I attended a live webcast today on System Center Data Protection Manager 2010. The beta has been out since September with the release candidate (RC) scheduled for the first full week of February.
Jason Buffington, senior technical product manager for Microsoft System Center, described DPM 2010 as “the best solution for file and application protection from Microsoft.” He noted that the company focused heavily on protection for Windows-based clients and virtual environments, as well as enhanced scalability and reliability features.
So what’s new with Data Protection Manager 2010? Here are some of the key points I gathered:
- The RC is in its final testing stages and should be available within a few weeks.
- The fundamental model of DPM – which allows customers to use one technology to protect data on multiple production servers from a single interface – remains more or less intact.
- Like DPM 2007, the new version is designed primarily for Windows-based environments, which Buffington said is the best way to allow for DPM 2010 to take advantage of key Microsoft OS and app features (like the Volume Shadow Copy Service). In other words, Data Protection Manager 2010 will leverage the way Microsoft apps want to do things. He noted that the company created partnerships for protection of heterogeneous environments.
- DPM 2010 will support the same OS and app versions as DPM 2007. Microsoft has also added support for Exchange and SharePoint 2010, along with SAP running on SQL Server.
- System state and bare-metal recovery are both included, and can be managed centrally.
- On the virtualization front, the big change from DPM 2007 is added support for Hyper-V R2. This includes Clustered Shared Volume support, which wasn’t previously available.
- Buffington highlighted a feature called “item-level recovery”, which basically is the ability to browse file systems to select individual items to recover, rather than restoring the entire file server.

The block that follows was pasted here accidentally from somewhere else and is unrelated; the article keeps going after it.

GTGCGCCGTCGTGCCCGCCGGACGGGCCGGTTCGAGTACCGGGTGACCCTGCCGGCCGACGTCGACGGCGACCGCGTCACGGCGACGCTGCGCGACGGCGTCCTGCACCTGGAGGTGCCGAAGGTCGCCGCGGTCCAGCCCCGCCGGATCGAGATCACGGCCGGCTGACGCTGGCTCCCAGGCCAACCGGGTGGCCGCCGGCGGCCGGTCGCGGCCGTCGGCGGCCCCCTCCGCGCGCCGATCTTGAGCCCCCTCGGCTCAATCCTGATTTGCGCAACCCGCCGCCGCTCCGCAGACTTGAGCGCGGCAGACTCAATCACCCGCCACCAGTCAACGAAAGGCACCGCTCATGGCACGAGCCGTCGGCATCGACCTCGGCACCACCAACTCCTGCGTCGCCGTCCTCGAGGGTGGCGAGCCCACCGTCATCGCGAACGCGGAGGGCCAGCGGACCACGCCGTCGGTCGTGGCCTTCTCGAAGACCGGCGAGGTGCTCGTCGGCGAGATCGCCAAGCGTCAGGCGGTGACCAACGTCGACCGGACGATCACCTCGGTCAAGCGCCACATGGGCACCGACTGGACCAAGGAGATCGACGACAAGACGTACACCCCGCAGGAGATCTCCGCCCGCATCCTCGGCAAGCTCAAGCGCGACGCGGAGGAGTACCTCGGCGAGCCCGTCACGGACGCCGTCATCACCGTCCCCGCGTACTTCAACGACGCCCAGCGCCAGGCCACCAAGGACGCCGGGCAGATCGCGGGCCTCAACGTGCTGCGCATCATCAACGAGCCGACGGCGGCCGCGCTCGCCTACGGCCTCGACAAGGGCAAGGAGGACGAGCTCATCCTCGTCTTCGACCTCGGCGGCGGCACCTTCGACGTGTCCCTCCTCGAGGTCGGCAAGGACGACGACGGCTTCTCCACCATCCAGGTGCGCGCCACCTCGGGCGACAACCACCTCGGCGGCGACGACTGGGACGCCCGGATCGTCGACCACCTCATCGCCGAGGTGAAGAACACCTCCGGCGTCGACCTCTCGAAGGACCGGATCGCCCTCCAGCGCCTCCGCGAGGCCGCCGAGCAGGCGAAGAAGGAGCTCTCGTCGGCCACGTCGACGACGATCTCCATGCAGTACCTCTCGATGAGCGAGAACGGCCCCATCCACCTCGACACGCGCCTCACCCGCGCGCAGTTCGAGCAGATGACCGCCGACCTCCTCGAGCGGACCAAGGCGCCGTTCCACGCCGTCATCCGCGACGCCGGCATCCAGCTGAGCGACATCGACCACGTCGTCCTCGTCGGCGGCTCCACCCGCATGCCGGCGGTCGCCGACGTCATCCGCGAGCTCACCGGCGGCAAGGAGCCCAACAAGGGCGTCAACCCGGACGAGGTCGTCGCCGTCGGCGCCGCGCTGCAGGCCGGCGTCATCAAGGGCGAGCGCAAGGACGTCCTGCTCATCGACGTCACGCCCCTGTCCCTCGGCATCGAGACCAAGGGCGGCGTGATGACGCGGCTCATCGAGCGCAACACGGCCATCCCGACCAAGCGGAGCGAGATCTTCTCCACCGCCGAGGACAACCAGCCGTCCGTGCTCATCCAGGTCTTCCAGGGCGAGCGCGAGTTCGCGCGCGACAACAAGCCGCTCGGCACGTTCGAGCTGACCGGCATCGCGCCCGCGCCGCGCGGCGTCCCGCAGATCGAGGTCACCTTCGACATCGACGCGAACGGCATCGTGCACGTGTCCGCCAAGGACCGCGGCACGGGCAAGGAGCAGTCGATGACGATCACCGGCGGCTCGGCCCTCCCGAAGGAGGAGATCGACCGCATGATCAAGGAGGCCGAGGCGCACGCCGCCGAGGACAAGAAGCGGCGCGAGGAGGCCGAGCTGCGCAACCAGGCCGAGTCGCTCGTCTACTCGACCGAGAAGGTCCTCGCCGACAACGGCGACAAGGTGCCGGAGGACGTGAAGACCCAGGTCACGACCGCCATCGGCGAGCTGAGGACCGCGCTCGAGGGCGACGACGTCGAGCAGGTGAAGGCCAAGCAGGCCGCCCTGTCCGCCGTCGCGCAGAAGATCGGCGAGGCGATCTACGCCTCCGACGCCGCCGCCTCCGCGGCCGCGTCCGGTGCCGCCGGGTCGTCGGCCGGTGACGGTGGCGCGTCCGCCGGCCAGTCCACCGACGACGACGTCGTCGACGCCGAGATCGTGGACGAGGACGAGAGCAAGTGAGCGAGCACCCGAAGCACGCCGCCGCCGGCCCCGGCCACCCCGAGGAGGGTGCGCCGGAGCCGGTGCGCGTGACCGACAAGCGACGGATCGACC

- A new feature that wasn’t included with the September beta is the ability to protect workgroups and non-trusted domains. Buffington demoed how to set these up, and they can be managed in the exact same way as other protection groups.
- He noted a few “favorite new checkboxes” for creating a protection group. One allows DPM 2010 to automatically grow allocated volumes when more disk space is required, while another offers automatic consistency checks that can be scheduled (rather than notifying an administrator to do one). There is also a new “collocate” feature, which allows Data Protection Manager to protect a higher number of data sources per replica volume.
- DPM 2010 includes enhanced protection for traveling/roaming laptops, which is good. However, it sounds like there are still some bugs to work out when it comes to protecting laptops using DirectAccess instead of a standard VPN.
- Buffington said that scalability was a big focus, noting that a single Data Protection Manager 2010 server will be able to support up to 100 servers, 1,000 laptops and 2,000 databases.
There was plenty more to report, including disaster recovery improvements, enhanced tape support and new automatic “self-healing” functionality for improved reliability. You can actually check out the full webcast yourself for more info. An On Demand version should be available soon (if it’s not already).
For more info on Data Protection Manager and other System Center products, visit SearchWindowsServer.com.